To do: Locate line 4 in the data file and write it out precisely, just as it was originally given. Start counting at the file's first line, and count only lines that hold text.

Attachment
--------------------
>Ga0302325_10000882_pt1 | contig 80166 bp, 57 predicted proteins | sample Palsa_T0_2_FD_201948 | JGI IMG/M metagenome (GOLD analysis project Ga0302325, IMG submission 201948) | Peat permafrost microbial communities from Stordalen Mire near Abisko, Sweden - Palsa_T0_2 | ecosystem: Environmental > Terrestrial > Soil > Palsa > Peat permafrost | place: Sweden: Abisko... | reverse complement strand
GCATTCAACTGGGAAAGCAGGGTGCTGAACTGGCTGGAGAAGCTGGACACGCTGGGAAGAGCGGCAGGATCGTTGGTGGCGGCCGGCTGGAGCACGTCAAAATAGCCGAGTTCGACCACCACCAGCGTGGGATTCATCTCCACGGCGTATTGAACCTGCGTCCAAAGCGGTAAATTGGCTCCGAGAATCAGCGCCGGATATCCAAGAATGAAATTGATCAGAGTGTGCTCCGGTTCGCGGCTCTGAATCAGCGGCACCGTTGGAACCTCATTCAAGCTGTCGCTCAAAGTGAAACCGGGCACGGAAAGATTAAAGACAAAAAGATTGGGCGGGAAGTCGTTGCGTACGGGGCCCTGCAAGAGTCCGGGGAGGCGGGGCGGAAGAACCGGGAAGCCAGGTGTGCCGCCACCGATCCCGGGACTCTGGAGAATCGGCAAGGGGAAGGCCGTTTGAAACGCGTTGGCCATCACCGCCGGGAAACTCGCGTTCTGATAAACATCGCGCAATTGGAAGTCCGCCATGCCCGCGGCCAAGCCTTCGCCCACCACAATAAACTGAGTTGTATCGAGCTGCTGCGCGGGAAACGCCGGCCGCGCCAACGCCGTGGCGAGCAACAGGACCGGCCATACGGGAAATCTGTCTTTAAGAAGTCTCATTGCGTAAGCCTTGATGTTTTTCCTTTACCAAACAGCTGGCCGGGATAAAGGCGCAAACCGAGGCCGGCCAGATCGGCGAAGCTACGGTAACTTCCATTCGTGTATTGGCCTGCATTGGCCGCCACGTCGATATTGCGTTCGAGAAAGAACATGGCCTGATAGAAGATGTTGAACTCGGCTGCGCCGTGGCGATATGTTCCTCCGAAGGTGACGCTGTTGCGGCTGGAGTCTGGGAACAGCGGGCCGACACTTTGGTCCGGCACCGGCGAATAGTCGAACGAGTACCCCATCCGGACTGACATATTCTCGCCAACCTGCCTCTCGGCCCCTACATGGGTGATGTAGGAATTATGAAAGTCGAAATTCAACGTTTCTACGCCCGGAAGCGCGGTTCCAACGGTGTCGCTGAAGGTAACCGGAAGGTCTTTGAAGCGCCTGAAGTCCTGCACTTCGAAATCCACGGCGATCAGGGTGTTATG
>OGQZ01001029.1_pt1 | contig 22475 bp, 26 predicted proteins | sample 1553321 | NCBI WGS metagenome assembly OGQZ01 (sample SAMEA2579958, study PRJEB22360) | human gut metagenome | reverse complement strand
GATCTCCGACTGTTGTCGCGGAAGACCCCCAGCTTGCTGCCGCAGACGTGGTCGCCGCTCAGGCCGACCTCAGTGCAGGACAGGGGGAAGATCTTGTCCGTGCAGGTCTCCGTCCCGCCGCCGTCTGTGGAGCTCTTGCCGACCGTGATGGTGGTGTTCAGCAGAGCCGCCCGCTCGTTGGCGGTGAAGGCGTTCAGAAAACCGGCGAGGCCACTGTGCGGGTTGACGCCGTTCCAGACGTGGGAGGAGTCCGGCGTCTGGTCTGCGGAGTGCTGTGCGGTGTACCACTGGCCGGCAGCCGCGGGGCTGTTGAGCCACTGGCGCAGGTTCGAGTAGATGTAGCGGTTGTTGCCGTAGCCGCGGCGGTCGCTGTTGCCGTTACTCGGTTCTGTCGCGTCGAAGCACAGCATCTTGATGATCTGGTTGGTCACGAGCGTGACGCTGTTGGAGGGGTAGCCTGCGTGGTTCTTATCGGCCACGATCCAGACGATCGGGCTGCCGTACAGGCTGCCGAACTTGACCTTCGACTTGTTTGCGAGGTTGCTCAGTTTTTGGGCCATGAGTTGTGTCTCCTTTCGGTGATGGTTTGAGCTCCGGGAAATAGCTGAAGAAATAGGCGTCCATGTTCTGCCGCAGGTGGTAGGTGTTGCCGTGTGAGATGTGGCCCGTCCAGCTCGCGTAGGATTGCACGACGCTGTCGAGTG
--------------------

GATCTCCGACTGTTGTCGCGGAAGACCCCCAGCTTGCTGCCGCAGACGTGGTCGCCGCTCAGGCCGACCTCAGTGCAGGACAGGGGGAAGATCTTGTCCGTGCAGGTCTCCGTCCCGCCGCCGTCTGTGGAGCTCTTGCCGACCGTGATGGTGGTGTTCAGCAGAGCCGCCCGCTCGTTGGCGGTGAAGGCGTTCAGAAAACCGGCGAGGCCACTGTGCGGGTTGACGCCGTTCCAGACGTGGGAGGAGTCCGGCGTCTGGTCTGCGGAGTGCTGTGCGGTGTACCACTGGCCGGCAGCCGCGGGGCTGTTGAGCCACTGGCGCAGGTTCGAGTAGATGTAGCGGTTGTTGCCGTAGCCGCGGCGGTCGCTGTTGCCGTTACTCGGTTCTGTCGCGTCGAAGCACAGCATCTTGATGATCTGGTTGGTCACGAGCGTGACGCTGTTGGAGGGGTAGCCTGCGTGGTTCTTATCGGCCACGATCCAGACGATCGGGCTGCCGTACAGGCTGCCGAACTTGACCTTCGACTTGTTTGCGAGGTTGCTCAGTTTTTGGGCCATGAGTTGTGTCTCCTTTCGGTGATGGTTTGAGCTCCGGGAAATAGCTGAAGAAATAGGCGTCCATGTTCTGCCGCAGGTGGTAGGTGTTGCCGTGTGAGATGTGGCCCGTCCAGCTCGCGTAGGATTGCACGACGCTGTCGAGTG